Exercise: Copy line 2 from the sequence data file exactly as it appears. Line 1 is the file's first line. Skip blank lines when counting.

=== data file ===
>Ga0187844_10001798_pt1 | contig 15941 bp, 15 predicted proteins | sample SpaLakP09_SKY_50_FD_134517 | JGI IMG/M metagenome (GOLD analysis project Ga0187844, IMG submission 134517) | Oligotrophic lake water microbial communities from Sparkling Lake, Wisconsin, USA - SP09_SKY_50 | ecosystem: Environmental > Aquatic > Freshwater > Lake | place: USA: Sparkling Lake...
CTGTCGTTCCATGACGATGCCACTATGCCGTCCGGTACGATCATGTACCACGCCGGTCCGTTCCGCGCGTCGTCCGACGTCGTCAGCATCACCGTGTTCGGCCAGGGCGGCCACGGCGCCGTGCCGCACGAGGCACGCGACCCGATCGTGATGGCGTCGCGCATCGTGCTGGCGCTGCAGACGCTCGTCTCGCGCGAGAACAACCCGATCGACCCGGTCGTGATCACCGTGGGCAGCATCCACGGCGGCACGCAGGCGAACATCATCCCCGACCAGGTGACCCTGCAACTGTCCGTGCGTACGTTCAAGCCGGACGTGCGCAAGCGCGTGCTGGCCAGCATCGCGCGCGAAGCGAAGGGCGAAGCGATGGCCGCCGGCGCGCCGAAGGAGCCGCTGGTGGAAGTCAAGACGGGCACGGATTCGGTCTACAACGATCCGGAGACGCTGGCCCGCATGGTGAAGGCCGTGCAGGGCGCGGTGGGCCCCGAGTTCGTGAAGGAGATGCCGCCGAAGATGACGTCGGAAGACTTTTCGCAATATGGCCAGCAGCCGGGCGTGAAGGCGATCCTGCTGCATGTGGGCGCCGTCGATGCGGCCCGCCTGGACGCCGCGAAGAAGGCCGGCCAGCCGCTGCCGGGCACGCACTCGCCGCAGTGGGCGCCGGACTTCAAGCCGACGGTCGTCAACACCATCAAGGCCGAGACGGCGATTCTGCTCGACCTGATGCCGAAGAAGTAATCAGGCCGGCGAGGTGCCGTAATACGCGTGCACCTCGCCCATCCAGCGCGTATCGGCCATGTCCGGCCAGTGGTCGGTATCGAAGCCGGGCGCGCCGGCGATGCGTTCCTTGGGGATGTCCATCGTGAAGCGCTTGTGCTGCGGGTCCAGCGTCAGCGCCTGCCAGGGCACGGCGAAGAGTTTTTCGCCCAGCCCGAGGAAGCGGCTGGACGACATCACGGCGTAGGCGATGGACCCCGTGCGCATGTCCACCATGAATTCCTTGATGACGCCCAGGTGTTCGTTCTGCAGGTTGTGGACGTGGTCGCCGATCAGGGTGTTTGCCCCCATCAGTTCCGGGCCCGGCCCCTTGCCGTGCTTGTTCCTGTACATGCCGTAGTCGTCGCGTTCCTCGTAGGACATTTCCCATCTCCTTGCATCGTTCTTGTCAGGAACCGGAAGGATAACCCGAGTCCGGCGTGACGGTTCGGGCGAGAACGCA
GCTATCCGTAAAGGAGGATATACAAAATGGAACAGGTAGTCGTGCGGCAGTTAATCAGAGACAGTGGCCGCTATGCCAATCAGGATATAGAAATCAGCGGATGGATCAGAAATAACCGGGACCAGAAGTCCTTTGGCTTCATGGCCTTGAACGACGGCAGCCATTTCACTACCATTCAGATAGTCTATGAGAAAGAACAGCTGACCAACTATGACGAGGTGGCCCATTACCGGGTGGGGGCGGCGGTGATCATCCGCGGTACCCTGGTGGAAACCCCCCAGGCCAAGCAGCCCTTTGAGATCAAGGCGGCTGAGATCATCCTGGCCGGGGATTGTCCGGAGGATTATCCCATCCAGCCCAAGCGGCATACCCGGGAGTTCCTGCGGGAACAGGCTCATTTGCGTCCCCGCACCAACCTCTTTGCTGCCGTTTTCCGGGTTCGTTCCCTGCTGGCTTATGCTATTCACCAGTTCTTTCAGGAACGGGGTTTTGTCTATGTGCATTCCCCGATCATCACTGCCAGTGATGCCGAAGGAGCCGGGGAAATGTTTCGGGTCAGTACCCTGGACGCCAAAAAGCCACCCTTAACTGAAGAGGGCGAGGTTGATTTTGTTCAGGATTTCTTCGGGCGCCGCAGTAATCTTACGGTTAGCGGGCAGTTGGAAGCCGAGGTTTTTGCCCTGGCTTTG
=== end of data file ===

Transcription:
CTGTCGTTCCATGACGATGCCACTATGCCGTCCGGTACGATCATGTACCACGCCGGTCCGTTCCGCGCGTCGTCCGACGTCGTCAGCATCACCGTGTTCGGCCAGGGCGGCCACGGCGCCGTGCCGCACGAGGCACGCGACCCGATCGTGATGGCGTCGCGCATCGTGCTGGCGCTGCAGACGCTCGTCTCGCGCGAGAACAACCCGATCGACCCGGTCGTGATCACCGTGGGCAGCATCCACGGCGGCACGCAGGCGAACATCATCCCCGACCAGGTGACCCTGCAACTGTCCGTGCGTACGTTCAAGCCGGACGTGCGCAAGCGCGTGCTGGCCAGCATCGCGCGCGAAGCGAAGGGCGAAGCGATGGCCGCCGGCGCGCCGAAGGAGCCGCTGGTGGAAGTCAAGACGGGCACGGATTCGGTCTACAACGATCCGGAGACGCTGGCCCGCATGGTGAAGGCCGTGCAGGGCGCGGTGGGCCCCGAGTTCGTGAAGGAGATGCCGCCGAAGATGACGTCGGAAGACTTTTCGCAATATGGCCAGCAGCCGGGCGTGAAGGCGATCCTGCTGCATGTGGGCGCCGTCGATGCGGCCCGCCTGGACGCCGCGAAGAAGGCCGGCCAGCCGCTGCCGGGCACGCACTCGCCGCAGTGGGCGCCGGACTTCAAGCCGACGGTCGTCAACACCATCAAGGCCGAGACGGCGATTCTGCTCGACCTGATGCCGAAGAAGTAATCAGGCCGGCGAGGTGCCGTAATACGCGTGCACCTCGCCCATCCAGCGCGTATCGGCCATGTCCGGCCAGTGGTCGGTATCGAAGCCGGGCGCGCCGGCGATGCGTTCCTTGGGGATGTCCATCGTGAAGCGCTTGTGCTGCGGGTCCAGCGTCAGCGCCTGCCAGGGCACGGCGAAGAGTTTTTCGCCCAGCCCGAGGAAGCGGCTGGACGACATCACGGCGTAGGCGATGGACCCCGTGCGCATGTCCACCATGAATTCCTTGATGACGCCCAGGTGTTCGTTCTGCAGGTTGTGGACGTGGTCGCCGATCAGGGTGTTTGCCCCCATCAGTTCCGGGCCCGGCCCCTTGCCGTGCTTGTTCCTGTACATGCCGTAGTCGTCGCGTTCCTCGTAGGACATTTCCCATCTCCTTGCATCGTTCTTGTCAGGAACCGGAAGGATAACCCGAGTCCGGCGTGACGGTTCGGGCGAGAACGCA